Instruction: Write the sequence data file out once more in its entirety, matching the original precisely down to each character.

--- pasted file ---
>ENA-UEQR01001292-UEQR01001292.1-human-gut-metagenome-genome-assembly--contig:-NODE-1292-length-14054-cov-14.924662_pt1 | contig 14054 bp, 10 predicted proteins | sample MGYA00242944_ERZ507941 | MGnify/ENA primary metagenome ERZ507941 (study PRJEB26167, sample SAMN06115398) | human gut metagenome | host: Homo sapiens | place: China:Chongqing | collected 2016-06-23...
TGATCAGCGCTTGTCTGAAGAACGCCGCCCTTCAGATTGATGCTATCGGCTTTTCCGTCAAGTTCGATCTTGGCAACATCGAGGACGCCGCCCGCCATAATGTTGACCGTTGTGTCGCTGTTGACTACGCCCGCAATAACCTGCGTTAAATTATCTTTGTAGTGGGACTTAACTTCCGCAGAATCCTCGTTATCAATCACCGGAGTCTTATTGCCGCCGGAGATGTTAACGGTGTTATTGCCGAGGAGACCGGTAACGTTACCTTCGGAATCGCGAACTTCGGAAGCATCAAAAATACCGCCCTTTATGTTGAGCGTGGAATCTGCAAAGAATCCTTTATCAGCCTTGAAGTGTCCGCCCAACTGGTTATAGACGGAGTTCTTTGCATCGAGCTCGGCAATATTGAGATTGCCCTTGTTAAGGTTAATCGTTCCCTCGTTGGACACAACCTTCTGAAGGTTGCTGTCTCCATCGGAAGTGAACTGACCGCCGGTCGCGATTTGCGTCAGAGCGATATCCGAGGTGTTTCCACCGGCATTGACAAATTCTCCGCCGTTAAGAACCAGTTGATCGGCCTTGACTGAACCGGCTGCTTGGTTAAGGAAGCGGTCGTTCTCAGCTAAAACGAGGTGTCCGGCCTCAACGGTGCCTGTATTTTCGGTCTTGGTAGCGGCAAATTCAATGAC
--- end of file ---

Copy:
>ENA-UEQR01001292-UEQR01001292.1-human-gut-metagenome-genome-assembly--contig:-NODE-1292-length-14054-cov-14.924662_pt1 | contig 14054 bp, 10 predicted proteins | sample MGYA00242944_ERZ507941 | MGnify/ENA primary metagenome ERZ507941 (study PRJEB26167, sample SAMN06115398) | human gut metagenome | host: Homo sapiens | place: China:Chongqing | collected 2016-06-23...
TGATCAGCGCTTGTCTGAAGAACGCCGCCCTTCAGATTGATGCTATCGGCTTTTCCGTCAAGTTCGATCTTGGCAACATCGAGGACGCCGCCCGCCATAATGTTGACCGTTGTGTCGCTGTTGACTACGCCCGCAATAACCTGCGTTAAATTATCTTTGTAGTGGGACTTAACTTCCGCAGAATCCTCGTTATCAATCACCGGAGTCTTATTGCCGCCGGAGATGTTAACGGTGTTATTGCCGAGGAGACCGGTAACGTTACCTTCGGAATCGCGAACTTCGGAAGCATCAAAAATACCGCCCTTTATGTTGAGCGTGGAATCTGCAAAGAATCCTTTATCAGCCTTGAAGTGTCCGCCCAACTGGTTATAGACGGAGTTCTTTGCATCGAGCTCGGCAATATTGAGATTGCCCTTGTTAAGGTTAATCGTTCCCTCGTTGGACACAACCTTCTGAAGGTTGCTGTCTCCATCGGAAGTGAACTGACCGCCGGTCGCGATTTGCGTCAGAGCGATATCCGAGGTGTTTCCACCGGCATTGACAAATTCTCCGCCGTTAAGAACCAGTTGATCGGCCTTGACTGAACCGGCTGCTTGGTTAAGGAAGCGGTCGTTCTCAGCTAAAACGAGGTGTCCGGCCTCAACGGTGCCTGTATTTTCGGTCTTGGTAGCGGCAAATTCAATGAC